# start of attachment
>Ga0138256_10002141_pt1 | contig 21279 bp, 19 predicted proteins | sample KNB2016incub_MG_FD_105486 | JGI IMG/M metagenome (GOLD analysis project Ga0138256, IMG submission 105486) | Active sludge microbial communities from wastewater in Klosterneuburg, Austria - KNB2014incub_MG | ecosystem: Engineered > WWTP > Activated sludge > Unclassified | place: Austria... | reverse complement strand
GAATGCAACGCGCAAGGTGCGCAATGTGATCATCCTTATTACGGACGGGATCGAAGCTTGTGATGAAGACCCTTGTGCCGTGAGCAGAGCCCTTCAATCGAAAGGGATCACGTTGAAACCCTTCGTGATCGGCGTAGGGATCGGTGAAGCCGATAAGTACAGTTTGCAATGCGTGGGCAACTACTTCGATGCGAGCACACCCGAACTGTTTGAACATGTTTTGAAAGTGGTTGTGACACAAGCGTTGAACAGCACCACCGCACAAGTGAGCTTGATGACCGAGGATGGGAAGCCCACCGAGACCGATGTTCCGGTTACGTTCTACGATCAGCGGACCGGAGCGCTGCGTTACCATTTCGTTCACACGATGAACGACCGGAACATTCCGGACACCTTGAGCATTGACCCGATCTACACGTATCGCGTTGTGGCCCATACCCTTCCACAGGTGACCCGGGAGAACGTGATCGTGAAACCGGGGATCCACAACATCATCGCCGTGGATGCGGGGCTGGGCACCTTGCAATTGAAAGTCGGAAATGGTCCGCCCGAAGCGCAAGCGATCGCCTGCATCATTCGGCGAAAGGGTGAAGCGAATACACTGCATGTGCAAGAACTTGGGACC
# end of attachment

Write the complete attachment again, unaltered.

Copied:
>Ga0138256_10002141_pt1 | contig 21279 bp, 19 predicted proteins | sample KNB2016incub_MG_FD_105486 | JGI IMG/M metagenome (GOLD analysis project Ga0138256, IMG submission 105486) | Active sludge microbial communities from wastewater in Klosterneuburg, Austria - KNB2014incub_MG | ecosystem: Engineered > WWTP > Activated sludge > Unclassified | place: Austria... | reverse complement strand
GAATGCAACGCGCAAGGTGCGCAATGTGATCATCCTTATTACGGACGGGATCGAAGCTTGTGATGAAGACCCTTGTGCCGTGAGCAGAGCCCTTCAATCGAAAGGGATCACGTTGAAACCCTTCGTGATCGGCGTAGGGATCGGTGAAGCCGATAAGTACAGTTTGCAATGCGTGGGCAACTACTTCGATGCGAGCACACCCGAACTGTTTGAACATGTTTTGAAAGTGGTTGTGACACAAGCGTTGAACAGCACCACCGCACAAGTGAGCTTGATGACCGAGGATGGGAAGCCCACCGAGACCGATGTTCCGGTTACGTTCTACGATCAGCGGACCGGAGCGCTGCGTTACCATTTCGTTCACACGATGAACGACCGGAACATTCCGGACACCTTGAGCATTGACCCGATCTACACGTATCGCGTTGTGGCCCATACCCTTCCACAGGTGACCCGGGAGAACGTGATCGTGAAACCGGGGATCCACAACATCATCGCCGTGGATGCGGGGCTGGGCACCTTGCAATTGAAAGTCGGAAATGGTCCGCCCGAAGCGCAAGCGATCGCCTGCATCATTCGGCGAAAGGGTGAAGCGAATACACTGCATGTGCAAGAACTTGGGACC